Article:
Then, when the boys were 2, we lost my father in law, suddenly and without warning, on May 7. The morning after we had returned from a weekend away celebrating the boys’ birthday in Monterey. We called him that night we returned. Told him all about our weekend. Made plans to see him that week. And the next morning when I was out on a run my husband called me in a panic to tell me his dad was gone. And suddenly my feelings about May being the shittiest month of the year were front and center again. And there they have stayed.  

This year, we had a great week celebrating our boys 5th birthdays. April 30th came and went.  
Before I knew it, May  1 arrived and the anxiety and the tears out of nowhere arrived with it.  

I am to the point where I don’t even know if it’s even the days themselves that send me off kilter. I think, maybe, it has more to do with the ghosts that appear. In my memories. In my journals. In my dreams. The other night I dreamt so vividly of my late husband. I could smell him. I could feel him. I could hear him. I woke up and for a split second I thought it was real. Until I realized it wasn’t. And I fought tears all day.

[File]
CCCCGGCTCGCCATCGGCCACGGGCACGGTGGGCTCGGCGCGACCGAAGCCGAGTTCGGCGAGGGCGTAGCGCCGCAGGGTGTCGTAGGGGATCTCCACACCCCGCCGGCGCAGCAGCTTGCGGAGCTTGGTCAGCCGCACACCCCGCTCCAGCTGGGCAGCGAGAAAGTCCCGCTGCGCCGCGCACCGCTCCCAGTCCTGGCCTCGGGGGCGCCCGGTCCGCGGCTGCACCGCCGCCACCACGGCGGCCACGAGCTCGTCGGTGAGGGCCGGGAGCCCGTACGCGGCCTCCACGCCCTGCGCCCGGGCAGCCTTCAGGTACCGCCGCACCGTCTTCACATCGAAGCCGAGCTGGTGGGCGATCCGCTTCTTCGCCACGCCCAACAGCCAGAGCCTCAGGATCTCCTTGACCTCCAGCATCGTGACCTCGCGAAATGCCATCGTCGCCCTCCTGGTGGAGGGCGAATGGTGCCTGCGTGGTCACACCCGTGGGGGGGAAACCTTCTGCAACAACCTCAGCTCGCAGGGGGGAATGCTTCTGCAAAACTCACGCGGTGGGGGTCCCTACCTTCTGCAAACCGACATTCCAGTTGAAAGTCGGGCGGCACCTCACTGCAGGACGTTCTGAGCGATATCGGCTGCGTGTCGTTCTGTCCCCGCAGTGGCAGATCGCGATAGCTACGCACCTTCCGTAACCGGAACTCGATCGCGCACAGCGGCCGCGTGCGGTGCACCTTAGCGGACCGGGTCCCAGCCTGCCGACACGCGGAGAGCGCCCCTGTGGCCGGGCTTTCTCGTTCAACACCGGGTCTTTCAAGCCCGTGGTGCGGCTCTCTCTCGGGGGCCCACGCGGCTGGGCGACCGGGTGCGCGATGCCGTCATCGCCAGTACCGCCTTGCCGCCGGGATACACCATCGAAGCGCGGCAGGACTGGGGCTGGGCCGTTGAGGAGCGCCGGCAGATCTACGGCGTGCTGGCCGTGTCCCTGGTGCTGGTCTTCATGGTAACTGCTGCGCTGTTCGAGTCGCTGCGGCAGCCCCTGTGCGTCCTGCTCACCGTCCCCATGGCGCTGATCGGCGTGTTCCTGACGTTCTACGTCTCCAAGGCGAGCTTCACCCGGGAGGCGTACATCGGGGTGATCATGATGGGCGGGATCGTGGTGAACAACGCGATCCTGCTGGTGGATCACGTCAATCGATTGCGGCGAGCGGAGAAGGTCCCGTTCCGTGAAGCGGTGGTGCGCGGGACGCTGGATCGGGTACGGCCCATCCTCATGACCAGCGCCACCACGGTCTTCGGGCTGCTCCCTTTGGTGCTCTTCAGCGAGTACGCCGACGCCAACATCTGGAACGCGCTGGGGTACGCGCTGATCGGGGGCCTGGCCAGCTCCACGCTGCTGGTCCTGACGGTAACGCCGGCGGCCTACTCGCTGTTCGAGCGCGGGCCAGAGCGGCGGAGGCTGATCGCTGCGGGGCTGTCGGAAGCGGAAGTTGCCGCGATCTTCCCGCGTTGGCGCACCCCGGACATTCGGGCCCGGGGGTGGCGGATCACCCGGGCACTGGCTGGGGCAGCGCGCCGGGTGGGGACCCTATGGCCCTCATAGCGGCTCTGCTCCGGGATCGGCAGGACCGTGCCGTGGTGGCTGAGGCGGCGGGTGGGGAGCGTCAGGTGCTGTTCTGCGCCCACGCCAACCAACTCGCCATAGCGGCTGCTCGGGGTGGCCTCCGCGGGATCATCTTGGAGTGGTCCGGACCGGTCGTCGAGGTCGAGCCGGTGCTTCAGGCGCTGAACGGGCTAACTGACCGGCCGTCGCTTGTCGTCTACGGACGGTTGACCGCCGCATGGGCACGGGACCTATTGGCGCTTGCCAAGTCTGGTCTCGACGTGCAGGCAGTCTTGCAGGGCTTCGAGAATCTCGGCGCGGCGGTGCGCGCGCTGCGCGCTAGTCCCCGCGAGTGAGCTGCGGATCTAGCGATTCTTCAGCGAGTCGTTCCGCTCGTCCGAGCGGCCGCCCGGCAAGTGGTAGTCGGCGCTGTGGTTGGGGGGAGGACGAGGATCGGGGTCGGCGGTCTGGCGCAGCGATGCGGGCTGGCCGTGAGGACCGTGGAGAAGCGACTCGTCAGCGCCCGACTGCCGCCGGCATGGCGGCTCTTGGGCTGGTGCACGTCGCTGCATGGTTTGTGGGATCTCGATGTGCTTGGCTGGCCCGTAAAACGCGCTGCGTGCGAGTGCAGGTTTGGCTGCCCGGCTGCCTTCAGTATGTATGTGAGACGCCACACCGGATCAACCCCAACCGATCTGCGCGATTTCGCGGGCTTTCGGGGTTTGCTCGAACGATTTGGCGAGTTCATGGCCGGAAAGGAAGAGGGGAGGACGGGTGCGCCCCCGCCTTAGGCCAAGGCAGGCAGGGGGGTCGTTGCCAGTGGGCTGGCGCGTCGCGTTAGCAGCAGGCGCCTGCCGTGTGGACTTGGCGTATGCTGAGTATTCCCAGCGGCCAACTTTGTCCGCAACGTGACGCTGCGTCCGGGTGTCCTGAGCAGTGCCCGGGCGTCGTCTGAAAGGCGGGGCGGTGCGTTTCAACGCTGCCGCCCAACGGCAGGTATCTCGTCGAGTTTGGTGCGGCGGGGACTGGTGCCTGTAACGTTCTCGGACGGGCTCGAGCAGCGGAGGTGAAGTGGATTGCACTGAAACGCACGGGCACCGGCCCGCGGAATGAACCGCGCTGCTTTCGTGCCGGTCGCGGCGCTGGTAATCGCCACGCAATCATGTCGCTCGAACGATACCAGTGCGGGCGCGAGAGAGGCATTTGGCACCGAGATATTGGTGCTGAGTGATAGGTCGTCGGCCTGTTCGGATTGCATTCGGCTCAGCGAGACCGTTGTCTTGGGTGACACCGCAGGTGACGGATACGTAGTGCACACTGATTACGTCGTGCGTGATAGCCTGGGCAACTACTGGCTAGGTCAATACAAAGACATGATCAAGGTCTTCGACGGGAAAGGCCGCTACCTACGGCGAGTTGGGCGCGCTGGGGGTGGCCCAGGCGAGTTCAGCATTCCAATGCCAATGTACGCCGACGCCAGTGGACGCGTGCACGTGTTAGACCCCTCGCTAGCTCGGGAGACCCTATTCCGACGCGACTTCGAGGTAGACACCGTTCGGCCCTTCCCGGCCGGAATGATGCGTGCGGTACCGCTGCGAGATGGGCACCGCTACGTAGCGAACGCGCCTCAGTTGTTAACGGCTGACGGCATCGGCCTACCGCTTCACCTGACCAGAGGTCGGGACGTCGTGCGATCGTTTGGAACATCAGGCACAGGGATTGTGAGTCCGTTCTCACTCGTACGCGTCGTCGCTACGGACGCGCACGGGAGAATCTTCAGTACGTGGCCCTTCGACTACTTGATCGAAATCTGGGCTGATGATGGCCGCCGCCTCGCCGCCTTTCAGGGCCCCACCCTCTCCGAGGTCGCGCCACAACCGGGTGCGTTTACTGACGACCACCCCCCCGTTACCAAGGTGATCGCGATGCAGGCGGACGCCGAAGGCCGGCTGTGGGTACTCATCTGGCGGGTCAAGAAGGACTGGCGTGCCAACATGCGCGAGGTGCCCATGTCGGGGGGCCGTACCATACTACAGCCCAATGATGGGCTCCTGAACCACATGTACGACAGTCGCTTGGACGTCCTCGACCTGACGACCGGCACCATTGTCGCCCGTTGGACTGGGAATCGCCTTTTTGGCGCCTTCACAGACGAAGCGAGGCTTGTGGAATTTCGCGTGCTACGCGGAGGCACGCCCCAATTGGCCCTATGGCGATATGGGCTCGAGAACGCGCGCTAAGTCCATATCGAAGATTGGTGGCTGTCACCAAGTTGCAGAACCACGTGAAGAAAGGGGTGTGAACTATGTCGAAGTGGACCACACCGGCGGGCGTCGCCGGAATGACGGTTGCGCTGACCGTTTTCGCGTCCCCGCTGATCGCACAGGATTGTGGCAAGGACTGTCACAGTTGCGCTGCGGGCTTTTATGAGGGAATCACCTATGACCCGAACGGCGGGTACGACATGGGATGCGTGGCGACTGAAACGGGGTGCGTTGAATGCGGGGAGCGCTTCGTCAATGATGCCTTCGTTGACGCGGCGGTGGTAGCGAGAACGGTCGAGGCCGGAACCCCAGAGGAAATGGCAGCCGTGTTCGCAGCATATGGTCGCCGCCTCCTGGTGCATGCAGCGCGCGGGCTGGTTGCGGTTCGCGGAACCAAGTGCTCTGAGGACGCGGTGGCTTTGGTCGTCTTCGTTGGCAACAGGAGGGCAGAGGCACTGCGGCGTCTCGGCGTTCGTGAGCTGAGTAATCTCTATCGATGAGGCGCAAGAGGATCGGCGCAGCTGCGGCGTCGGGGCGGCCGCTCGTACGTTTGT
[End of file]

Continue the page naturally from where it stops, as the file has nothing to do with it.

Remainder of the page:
It’s been almost 14 years since he left this Earth and yet I often feel it was just yesterday. All the things I want to say. All the things I wish I had said. All the things I so desperately want him to know – to really know – they dance around me every day of this cursed month.  

And the Monday morning quarterbacks have their opinions. It’s not fair to my family that this still is something I carry. It’s not fair to my husband. Our kids. And keep in mind it’s not like we have round tables discussing the years I spent with my late husband. We don’t. But I’d be lying if I said I didn’t think more than once what a weird dynamic it is that if not for my late husband’s death, I would not have my husband or kids in my life. It’s the definition of bittersweet.